As we are revising and creating new courses, we are making a change to our philosophy about the use of discussion questions. Previously, the standard format called for two discussion questions and the spiritual life question every week.  Now, our rule of thumb is to limit class discussion to two topics per week and find more significant ways to incorporate the spiritual life and biblical worldview component into both classroom discussion questions and was written assignments. This may take the form of spiritual reflection papers and journals for a more careful crafting of discussion questions that requires the student to integrate a biblical worldview and understanding of Scripture into the topic and content itself.

How does this relate to the guidelines above about numbers of days and numbers of post? Note that the guidelines defined in them number of posts, not provide a prescription for how many post should take place. At the very least, students should contribute for posts to classroom discussion during a week. However, a particular course and might in fact include two weekly discussion topics,  each requiring a minimum of three discussion posts, for a total of six per week. This is not a contradiction to the guidelines as it still meets the standard of having the student contribute four times during the week. students may also have any number of post that are not substantive according to the definition; e.g.,  Focused mostly on their own thoughts or anecdotes without any academic support or integration. This is not a problem provided that the requirements of four substantive posts per week and three substantive post per discussion topic are achieved.

Integrated Learning Model

The other change that we are continuing to incorporate more and more involves the idea of integrated learning as a primary objective of classroom discussion. This goes back to the Integrated Learning Model that we wrote about in last month’s newsletter. This is the three-circle Venn diagram that we have been sharing using for the last year. The Model emphasizes the integration and intersection of three essential domains of learning: academic/scholarly, practical/experiential, and biblical/spiritual.  as this model has continued to be used in courses in faculty have in incorporated it into their grading philosophy and discussion grading feedback, it has resulted in a increased level of biblical syncing across the spectrum of class discussion as well as a much better job of pushing students to think academically and scholarly about their workplace environments and practical experiences. This kind of integration and looking at all aspects of their learning through the lens of the worldview is ultimately what we are after.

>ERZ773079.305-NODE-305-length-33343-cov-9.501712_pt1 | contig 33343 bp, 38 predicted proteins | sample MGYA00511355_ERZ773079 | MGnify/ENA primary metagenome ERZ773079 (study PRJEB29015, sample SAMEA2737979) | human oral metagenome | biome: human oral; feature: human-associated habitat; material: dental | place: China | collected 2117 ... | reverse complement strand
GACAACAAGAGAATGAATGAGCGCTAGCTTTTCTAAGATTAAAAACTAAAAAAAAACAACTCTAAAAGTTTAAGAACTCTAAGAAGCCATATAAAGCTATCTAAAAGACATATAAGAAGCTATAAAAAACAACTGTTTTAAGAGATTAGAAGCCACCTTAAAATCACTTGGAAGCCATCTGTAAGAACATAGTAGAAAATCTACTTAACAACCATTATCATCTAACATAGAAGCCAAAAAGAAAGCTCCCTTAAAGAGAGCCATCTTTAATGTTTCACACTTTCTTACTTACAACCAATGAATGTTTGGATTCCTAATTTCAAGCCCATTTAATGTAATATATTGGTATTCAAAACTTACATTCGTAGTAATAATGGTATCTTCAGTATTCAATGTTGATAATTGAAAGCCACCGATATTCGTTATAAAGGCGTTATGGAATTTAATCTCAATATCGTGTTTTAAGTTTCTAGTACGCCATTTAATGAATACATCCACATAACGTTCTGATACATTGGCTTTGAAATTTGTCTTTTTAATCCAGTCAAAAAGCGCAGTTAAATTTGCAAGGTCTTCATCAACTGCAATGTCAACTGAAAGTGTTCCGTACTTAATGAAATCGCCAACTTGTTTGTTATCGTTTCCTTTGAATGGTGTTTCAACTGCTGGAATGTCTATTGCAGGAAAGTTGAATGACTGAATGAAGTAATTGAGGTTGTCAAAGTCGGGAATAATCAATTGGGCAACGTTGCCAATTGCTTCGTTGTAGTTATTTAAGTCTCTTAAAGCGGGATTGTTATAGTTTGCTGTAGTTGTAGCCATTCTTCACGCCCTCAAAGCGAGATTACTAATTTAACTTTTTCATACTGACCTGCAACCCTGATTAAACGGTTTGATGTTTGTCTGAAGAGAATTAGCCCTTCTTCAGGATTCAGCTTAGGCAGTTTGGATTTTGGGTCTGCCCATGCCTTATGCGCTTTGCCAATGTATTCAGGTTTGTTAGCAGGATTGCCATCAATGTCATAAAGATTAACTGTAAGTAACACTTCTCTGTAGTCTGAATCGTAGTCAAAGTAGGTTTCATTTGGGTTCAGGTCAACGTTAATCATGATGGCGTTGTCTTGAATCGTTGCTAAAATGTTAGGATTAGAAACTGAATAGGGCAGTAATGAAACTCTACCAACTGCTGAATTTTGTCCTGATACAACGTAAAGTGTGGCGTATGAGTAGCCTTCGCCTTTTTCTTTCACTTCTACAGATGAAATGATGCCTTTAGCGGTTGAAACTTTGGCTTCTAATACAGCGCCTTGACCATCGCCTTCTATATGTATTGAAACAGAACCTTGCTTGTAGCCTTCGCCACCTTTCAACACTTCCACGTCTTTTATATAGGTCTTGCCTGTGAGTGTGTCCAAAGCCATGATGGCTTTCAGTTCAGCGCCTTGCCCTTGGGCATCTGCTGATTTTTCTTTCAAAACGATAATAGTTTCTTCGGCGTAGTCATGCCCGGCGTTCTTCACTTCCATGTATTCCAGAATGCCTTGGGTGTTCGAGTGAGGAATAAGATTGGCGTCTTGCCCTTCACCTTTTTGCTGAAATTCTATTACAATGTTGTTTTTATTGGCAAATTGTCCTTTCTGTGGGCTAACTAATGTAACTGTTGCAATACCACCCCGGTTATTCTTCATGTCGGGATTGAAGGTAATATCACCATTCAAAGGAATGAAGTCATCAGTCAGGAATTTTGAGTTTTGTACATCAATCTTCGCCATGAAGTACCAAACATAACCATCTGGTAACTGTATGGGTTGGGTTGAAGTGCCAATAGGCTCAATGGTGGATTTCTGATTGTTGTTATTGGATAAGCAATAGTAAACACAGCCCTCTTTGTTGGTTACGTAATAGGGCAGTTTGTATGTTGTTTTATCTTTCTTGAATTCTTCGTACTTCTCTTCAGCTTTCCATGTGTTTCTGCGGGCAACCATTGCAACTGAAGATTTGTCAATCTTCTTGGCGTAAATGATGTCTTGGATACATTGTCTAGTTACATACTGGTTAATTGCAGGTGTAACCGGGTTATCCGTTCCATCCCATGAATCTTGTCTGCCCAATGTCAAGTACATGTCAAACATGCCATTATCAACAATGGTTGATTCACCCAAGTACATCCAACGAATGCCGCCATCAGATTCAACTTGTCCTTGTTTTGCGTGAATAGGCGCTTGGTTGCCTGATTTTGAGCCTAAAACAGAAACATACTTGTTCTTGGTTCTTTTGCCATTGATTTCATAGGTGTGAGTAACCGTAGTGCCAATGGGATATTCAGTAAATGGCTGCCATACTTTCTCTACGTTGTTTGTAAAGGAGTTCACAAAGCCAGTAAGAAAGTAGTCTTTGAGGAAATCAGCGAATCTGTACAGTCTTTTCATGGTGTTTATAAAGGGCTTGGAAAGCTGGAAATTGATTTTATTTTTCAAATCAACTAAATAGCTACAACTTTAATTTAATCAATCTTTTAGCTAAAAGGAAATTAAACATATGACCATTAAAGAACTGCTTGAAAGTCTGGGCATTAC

Read the new guidelines 

How does this affect you as an online instructor?

the most immediate thing is that this really comes into play for you when you get your first class being taught in Brightspace. Or, we are in a year-long transition process that will classmate at the end of June 2017. Some of you have already begun teaching Brightspace others of you will start later in the year, and still others of you will not transition until later in the spring. But the main thing thing is for you to be aware that these new guidelines are out and that the transition point for you to understand and incorporate them into your teaching coincides with teaching in Brightspace.



Share this

Bryan Easley

About the author

Dean of Online Education, Oklahoma Wesleyan University

Leave a Reply

Your email address will not be published. Required fields are marked *